Is an inheritance exempt from bankruptcy if I have not filed yet in Florida?

Asked 5 months ago - Lady Lake, FL

I just found out about my deceased mothers dormant accounts and want to claim them. She passed in 2005. They are worth about $28,000. My spouse and I have retained an attorney but will not file until Sept or Oct of this year . It will take us till then to pay their fee. I do not work ,am disabled. I am ill and have medical expenses. I have a judgment against me also. Will I lose all of the inheritance or can I use it and for what? I would like to have the money for my children's college educations,medical bills and home repairs(we live in my sons home as we lost ours to foreclosure). We are filing Chapter 7.

Additional information

My mother was a Florida resident and passed away in Florida. I was the sole heir to her estate and received my inheritance in 2005. But I was unaware of these dormant accounts until now.

Attorney answers (6)

  1. Jeffrey B. Lampert


    Contributor Level 19


    Lawyers agree

    Best Answer
    chosen by asker

    Answered . The funds a person receives from an inheritance are not protected in a bankruptcy. Since you do not own a home you will be able to protect up to $5,000.00 of the money. The rest.......

    While I appreciate your good intentions of using the funds for your children's education and so on, you are unknowingly committing a fraud on your creditors. They do not care about your children's eduction or fixing up their home, and frankly, why should they.

    Obviously, some of that money can be used, such as for your bankruptcy attorney's legal fees and costs, and for your own living expenses. But you can not keep the $28,000.00 intact, file for Bankruptcy Relief, and expect to keep the money.

    I hope you found this response to be helpful. If so, your clicking "helpful" and/or "best answer" helps my Avvo... more
  2. Alan D. Walton


    Contributor Level 19


    Lawyers agree

    Answered . It might be a better plan to wait until you get the funds and use them up for reasonable and necessary expenses. There may be some exemption planning that can be done prior to filing. You should discuss these issues with your bankruptcy attorney. If you were to file before receiving the funds, the trustee in your case would take all that you could not exempt and use it to pay your creditors.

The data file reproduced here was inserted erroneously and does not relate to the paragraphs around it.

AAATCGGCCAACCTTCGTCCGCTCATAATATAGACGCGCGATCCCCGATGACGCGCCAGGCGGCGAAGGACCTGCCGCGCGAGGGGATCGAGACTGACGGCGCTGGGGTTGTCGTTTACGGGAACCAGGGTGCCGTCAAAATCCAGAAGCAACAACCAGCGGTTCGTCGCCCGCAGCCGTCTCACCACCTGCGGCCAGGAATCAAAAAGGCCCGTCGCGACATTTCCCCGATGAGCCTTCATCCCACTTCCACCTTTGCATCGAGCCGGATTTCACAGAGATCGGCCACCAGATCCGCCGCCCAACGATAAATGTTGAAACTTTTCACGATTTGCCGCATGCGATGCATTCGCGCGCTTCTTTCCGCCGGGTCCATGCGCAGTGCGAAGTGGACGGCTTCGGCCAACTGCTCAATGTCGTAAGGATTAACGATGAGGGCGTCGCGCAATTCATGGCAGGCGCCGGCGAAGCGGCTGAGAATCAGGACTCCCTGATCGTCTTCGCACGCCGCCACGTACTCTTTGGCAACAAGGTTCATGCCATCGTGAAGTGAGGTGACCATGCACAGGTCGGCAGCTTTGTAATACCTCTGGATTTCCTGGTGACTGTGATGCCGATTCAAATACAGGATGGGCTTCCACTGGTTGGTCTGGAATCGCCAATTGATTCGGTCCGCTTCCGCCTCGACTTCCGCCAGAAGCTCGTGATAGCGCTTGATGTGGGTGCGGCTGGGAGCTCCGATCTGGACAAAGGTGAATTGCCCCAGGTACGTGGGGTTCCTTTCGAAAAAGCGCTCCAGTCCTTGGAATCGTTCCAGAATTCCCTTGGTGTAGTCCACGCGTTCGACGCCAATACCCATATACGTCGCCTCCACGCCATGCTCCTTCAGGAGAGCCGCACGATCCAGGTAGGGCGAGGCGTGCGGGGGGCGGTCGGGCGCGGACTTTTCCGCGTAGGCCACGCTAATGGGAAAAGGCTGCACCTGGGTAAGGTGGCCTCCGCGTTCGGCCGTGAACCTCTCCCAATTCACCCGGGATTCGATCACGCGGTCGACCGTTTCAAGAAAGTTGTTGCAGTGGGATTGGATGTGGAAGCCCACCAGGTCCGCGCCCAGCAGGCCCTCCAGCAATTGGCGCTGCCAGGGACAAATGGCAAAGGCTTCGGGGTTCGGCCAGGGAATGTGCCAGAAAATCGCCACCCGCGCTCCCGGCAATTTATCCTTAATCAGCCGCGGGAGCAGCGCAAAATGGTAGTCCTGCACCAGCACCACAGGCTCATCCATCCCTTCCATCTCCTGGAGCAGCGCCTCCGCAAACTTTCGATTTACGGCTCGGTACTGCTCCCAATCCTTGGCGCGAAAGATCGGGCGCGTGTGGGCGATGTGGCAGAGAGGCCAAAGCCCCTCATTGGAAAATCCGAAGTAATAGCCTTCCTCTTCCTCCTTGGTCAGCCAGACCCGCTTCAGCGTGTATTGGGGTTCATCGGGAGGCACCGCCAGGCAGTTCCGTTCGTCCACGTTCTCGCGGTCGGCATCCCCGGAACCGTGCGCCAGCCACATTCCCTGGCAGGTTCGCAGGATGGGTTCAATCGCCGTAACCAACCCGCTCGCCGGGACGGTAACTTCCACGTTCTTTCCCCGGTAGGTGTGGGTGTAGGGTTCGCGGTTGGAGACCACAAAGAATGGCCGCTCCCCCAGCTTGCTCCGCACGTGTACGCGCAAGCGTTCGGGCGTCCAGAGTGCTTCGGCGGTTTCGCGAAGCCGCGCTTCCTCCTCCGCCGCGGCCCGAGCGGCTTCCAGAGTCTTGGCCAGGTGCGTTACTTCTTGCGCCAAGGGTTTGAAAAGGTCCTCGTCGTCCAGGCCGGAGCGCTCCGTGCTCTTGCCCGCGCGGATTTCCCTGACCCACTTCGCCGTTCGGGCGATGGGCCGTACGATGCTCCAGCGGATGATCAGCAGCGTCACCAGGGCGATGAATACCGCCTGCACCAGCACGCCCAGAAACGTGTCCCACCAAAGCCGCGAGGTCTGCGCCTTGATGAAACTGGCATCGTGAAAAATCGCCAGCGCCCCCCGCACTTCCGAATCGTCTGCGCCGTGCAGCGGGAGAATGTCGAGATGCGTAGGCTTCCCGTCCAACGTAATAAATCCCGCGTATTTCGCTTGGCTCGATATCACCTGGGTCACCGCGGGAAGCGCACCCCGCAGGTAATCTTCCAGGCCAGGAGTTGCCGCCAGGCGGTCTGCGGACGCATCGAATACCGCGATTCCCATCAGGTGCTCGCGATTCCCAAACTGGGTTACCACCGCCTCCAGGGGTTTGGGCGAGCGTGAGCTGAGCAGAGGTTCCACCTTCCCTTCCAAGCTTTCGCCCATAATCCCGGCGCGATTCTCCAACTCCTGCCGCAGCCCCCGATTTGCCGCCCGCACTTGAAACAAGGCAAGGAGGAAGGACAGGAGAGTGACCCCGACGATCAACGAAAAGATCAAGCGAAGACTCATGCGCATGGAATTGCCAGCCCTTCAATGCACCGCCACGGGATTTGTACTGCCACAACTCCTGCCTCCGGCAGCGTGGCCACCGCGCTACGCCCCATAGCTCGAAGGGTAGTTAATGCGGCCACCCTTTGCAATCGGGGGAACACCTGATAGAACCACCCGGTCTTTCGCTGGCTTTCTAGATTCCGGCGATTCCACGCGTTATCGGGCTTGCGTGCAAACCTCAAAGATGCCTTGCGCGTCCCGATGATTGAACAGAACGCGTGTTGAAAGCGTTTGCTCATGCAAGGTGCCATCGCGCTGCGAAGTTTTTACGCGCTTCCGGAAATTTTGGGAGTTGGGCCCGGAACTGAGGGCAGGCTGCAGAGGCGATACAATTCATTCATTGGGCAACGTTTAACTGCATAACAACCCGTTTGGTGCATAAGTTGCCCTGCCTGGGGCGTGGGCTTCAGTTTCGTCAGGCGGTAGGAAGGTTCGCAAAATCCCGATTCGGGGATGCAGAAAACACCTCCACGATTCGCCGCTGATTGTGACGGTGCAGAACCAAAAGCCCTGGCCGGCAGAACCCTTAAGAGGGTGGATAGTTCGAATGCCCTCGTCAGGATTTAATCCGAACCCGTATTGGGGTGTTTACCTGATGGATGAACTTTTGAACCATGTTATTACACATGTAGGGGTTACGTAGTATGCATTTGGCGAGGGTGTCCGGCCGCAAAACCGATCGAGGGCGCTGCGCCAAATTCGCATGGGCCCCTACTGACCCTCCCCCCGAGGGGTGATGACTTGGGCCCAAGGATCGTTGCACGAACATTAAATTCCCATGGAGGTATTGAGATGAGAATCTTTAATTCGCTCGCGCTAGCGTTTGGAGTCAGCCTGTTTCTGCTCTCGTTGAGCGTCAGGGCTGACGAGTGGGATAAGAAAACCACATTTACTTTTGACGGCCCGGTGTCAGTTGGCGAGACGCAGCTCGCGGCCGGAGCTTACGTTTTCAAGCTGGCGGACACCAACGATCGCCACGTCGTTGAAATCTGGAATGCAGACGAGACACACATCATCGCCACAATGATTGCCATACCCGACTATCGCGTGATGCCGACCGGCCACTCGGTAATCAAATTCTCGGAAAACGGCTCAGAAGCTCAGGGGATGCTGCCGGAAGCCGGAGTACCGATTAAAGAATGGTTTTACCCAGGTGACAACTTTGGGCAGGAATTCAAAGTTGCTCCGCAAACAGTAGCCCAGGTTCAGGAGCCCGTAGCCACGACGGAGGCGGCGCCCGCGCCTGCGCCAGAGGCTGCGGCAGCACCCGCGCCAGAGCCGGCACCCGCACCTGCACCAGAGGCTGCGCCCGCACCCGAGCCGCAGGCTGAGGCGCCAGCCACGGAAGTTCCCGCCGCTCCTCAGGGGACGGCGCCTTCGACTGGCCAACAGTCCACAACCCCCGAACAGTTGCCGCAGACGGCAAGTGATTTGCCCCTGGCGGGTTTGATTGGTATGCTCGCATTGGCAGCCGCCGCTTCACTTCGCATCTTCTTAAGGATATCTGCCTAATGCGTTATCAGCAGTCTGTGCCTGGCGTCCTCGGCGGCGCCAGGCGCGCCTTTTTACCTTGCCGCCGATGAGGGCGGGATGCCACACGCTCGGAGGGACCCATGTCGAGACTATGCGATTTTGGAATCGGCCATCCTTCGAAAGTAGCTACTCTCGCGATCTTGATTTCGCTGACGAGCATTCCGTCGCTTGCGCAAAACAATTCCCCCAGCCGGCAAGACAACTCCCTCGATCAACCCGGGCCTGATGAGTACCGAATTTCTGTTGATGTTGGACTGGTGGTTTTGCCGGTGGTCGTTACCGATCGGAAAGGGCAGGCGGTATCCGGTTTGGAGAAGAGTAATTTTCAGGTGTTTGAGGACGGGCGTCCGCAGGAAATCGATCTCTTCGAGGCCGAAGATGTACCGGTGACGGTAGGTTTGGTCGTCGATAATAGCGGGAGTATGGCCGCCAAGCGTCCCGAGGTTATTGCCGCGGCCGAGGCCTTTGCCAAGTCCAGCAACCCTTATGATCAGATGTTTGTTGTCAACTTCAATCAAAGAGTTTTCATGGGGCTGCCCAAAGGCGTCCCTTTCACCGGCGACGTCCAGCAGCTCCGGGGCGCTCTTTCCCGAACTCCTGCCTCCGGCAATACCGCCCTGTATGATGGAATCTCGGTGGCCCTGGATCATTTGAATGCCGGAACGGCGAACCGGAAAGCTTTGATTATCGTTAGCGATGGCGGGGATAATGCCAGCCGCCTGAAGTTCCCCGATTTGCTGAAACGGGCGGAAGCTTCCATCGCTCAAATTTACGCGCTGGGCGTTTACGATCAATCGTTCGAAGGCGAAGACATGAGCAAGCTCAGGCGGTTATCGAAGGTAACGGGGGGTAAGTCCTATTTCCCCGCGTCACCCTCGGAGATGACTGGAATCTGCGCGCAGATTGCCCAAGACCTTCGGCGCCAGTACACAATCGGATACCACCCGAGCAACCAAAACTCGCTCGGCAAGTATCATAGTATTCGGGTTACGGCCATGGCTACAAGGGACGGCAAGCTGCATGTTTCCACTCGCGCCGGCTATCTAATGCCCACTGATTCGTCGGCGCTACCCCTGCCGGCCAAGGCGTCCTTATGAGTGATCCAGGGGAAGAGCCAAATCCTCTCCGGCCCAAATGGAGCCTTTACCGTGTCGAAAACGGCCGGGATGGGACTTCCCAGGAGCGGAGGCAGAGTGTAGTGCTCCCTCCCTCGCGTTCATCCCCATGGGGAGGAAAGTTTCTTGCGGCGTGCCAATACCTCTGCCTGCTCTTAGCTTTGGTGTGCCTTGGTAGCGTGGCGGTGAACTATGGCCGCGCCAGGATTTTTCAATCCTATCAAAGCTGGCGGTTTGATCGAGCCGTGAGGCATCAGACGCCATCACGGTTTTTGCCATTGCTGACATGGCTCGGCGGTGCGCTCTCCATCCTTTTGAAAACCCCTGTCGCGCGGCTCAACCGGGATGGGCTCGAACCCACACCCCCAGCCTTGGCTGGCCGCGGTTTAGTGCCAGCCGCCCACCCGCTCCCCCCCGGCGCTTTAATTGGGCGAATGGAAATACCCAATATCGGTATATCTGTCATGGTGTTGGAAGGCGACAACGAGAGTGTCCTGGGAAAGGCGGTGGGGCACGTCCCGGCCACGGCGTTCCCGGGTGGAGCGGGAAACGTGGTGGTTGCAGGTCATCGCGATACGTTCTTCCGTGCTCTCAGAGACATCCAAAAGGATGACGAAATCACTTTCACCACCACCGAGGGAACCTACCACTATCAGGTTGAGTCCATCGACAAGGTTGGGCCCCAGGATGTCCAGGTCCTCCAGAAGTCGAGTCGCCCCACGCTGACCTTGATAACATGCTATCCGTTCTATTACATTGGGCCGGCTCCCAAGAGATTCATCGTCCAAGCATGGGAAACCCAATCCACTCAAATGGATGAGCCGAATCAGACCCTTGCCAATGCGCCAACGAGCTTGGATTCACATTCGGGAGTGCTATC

3. Roy A. Praver

    Contributor Level 13


    Lawyers agree

    Answered . Counsel are correct. There is no separate exemption in Florida for an inheritance. You can use your wildcard exemptions (which for a husband and wife in a joint filing would be $8000.00). Is this something you've discussed with the attorney you've retained? You need to let your attorney know of all assets or any claim or right to an asset PRIOR to filing,

  4. Derek R. Caldwell


    Contributor Level 18


    Lawyers agree

    Answered . Get the money from the dormant accounts first and use the money before you file for reasonable and necessary expenses for such things as home repairs, car repairs, everyday living expenses, medical bills, 401k contributions, attorneys fees (hint, hint). Don't go on a shopping spree buying luxury goods. Use up all but the amount you can claim as exempt and I defer to my learned colleagues from the Sunshine State as to how much you can exempt. Talk about the best strategy to use this money without getting in trouble with your attorney ASAP.

    DISCLAIMER: This message is intended as a general discussion of legal issues and not as a statement of fact, legal... more
  5. Camy Beth Schwam-Wilcox

    Contributor Level 4

    Answered . Chances are you will lose an inheritance in a chapter 7 bankruptcy in Florida. There may be some exemptions you may qualify for; however, it is best to get the money and file after you have the opportunity to explore your options with an attorney.

  6. Dorothy G Bunce


    Contributor Level 20


    Lawyer agrees

    Answered . I am attaching a link to general description of exemptions laws for all 50 states for you to review on your own. Hope this perspective helps!

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